'Quiet billionaire' is roaring in the bush
JOHANN Roode, the "quiet billionaire" of last week's Financial Mail cover, is certainly making a fair amount of noise in the Lowveld. This follows the opening in March of the luxury 40-bed Kapama Lodge on his 12-hectare private game reserve, 48km west of the Kruger National Park.
The chairman of giant milling company General Foods, among other things, Roode has probably entertained heavy-hitters from more walks of life over this five-month period than any other orchestrator of a "soft" opening in travel trade history. But then, with Pretoria-based Roode, if a thing's worth doing it's not only worth doing well but with military precision.
I have personal experience of this, having undergone the 30-odd-hour weekend familiarisation programme with my family. Our party included top men from the Industrial Development Corp, the diplomatic corps and business -- among them robust Thebe Investment chairman Vusi Khanyile - and their wives. And while I wouldn't call it unadulterated fun - too much getting there (and back) and not enough being there - Roode's drive into travel through Gentour Leisure Holdings in general, and Kapama Lodge in particular, is impressive.
It is evident from the moment you arrive at the Genair charter hangar at Lanseria airport that Roode, one of SA's wealthiest private industrialists, has created a formidable infrastructure for his expansion into tourism. He has acquired travel agencies here and abroad and guesthouses in England, Switzerland and SA - including Paul Kruger's last home in Clarens. He has also created his own spacious airport terminal near that eery reminder of the old SA, the Hoedspruit airbase.
By the time you get to Kapama Lodge - the Land Rover journey is long enough to constitute a game drive - you will have had proof in the condition of the buildings and in the way staff conduct themselves of Roode's bent for being almost as meticulous as the Sun Air commercial's hostess who insists on hearing only one click. It is magnified at the immaculate lodge, where you get the feeling somebody is gliding into the loo after you leave it to fold and tape down the end of the loo roll.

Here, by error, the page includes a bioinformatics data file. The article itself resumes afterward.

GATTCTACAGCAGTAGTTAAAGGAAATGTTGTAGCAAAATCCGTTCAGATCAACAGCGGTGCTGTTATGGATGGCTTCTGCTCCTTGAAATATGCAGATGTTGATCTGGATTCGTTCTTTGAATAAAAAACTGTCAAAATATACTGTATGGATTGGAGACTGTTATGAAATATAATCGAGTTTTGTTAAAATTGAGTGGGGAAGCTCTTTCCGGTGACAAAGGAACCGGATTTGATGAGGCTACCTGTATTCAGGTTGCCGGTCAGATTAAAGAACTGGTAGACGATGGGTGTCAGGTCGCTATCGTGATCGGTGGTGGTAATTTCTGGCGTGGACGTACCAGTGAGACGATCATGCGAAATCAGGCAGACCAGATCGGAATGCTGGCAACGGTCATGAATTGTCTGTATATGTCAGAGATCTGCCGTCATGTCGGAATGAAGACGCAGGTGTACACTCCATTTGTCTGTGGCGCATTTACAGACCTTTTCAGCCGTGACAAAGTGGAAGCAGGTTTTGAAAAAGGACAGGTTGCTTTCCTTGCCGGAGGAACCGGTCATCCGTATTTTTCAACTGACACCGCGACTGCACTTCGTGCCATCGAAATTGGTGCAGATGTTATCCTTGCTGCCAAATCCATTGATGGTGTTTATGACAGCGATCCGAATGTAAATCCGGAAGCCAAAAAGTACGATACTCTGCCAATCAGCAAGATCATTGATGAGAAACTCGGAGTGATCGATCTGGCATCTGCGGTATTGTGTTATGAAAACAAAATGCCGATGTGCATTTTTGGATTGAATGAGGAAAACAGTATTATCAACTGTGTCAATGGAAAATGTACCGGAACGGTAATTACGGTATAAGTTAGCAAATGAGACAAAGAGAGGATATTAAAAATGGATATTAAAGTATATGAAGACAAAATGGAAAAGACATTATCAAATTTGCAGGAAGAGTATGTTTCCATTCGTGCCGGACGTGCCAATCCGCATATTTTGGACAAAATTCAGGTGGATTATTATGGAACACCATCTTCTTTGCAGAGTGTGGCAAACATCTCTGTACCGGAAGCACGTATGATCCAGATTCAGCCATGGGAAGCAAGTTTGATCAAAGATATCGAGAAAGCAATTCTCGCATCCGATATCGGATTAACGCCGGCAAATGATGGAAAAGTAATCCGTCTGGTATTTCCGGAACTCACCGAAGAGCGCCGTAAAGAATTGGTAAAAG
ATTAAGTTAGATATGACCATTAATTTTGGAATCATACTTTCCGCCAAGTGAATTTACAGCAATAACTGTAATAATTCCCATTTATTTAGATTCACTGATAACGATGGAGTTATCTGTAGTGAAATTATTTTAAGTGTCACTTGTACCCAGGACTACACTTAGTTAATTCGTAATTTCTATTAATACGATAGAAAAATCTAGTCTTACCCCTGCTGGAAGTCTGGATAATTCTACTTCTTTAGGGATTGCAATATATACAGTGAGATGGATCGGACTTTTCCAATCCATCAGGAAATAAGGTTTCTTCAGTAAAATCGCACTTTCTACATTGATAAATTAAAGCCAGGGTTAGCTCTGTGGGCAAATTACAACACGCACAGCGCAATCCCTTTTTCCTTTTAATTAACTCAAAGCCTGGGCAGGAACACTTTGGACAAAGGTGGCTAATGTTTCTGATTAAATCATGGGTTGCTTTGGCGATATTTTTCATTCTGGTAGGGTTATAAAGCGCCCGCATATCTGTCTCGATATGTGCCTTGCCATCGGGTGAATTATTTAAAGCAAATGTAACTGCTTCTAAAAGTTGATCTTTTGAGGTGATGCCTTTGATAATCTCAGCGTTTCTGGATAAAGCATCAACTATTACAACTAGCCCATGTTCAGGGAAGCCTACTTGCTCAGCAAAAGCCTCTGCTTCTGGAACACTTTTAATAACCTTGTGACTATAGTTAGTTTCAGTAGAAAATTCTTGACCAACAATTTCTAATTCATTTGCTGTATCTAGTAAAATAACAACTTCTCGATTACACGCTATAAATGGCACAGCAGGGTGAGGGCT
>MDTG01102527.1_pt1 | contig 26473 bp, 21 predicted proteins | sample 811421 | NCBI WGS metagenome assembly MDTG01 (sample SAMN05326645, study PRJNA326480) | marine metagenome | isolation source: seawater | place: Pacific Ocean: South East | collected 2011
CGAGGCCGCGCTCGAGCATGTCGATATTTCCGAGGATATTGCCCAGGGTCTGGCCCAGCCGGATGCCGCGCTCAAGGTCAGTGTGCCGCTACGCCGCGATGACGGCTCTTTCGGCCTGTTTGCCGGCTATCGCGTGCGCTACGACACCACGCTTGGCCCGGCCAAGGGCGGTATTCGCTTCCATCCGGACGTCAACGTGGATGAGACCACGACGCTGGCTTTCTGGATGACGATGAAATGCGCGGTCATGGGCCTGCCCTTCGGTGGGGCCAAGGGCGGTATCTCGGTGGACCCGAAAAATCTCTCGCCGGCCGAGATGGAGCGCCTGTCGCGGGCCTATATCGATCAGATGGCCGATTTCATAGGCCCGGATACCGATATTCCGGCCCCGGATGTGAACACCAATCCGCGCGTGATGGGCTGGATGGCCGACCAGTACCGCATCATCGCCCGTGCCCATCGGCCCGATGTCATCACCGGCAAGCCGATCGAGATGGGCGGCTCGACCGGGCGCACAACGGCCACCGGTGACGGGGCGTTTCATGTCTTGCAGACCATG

No wonder Roode, who manages to look as though he has just stepped out of his dressing-room even at the end of a busy and dusty day in the bush, goes by the nickname "Die Silwer Sluiper". But there is charm in his reserved, formal - even shy - manner.
Though it may simply have been the promotional nature of our excursion, I felt a lighter, more relaxed approach to serving and organising guests' activities could be adopted at Kapama Lodge; this is, after all, a bush retreat and not a wheat-processing plant. However, I found it handsome in lakeside setting, interconnected layout, conference and other facilities. The food, if old-fashioned, is of a high standard.
My only criticisms are that the thatched rooms are dark and underlit - it is impossible to read inside, even at midday - and that the boma is so vast and regimentally laid out that it lacks cosiness.
I had been led to believe that Kapama came close to Durban businessman Luke Bailes's Singita Ebony and Boulders camps on his private reserve near Londolozi in the Sabi Sand in terms of luxurious decoration and personalised service. But while Kapama Lodge is good-looking and beautifully run, it lacks Singita's intimacy and stylishness.
Game viewing is good, though it was touch-and-go during the three-hour Sunday morning drive whether we'd see anything other than warthog, giraffe and antelope before we came across a herd of elephant complete with a baby, as well as a pair of mating lions. But then you're always at the mercy of Lady Luck on game drives.
Of course, what Roode's private game reserve has been famous for several years is his wife, Lente's, Hoedspruit Research and Breeding Centre, which focuses on the protection of endangered cheetah, African wild cats and Cape hunting dogs, among others.
My lasting impression? Kapama Game Reserve and Lodge is to lovers of the bush what Fancourt is to golfers. You will either love it or find it too uptight and impersonal.
The daily rate at Kapama Lodge is R1 700 a person sharing, which is at least R1 000 cheaper than at Mala Mala or Singita. A winter rate of R850 a person sharing is being offered until the end of September. ý Linda Stafford is a senior editor of the Financial Mail.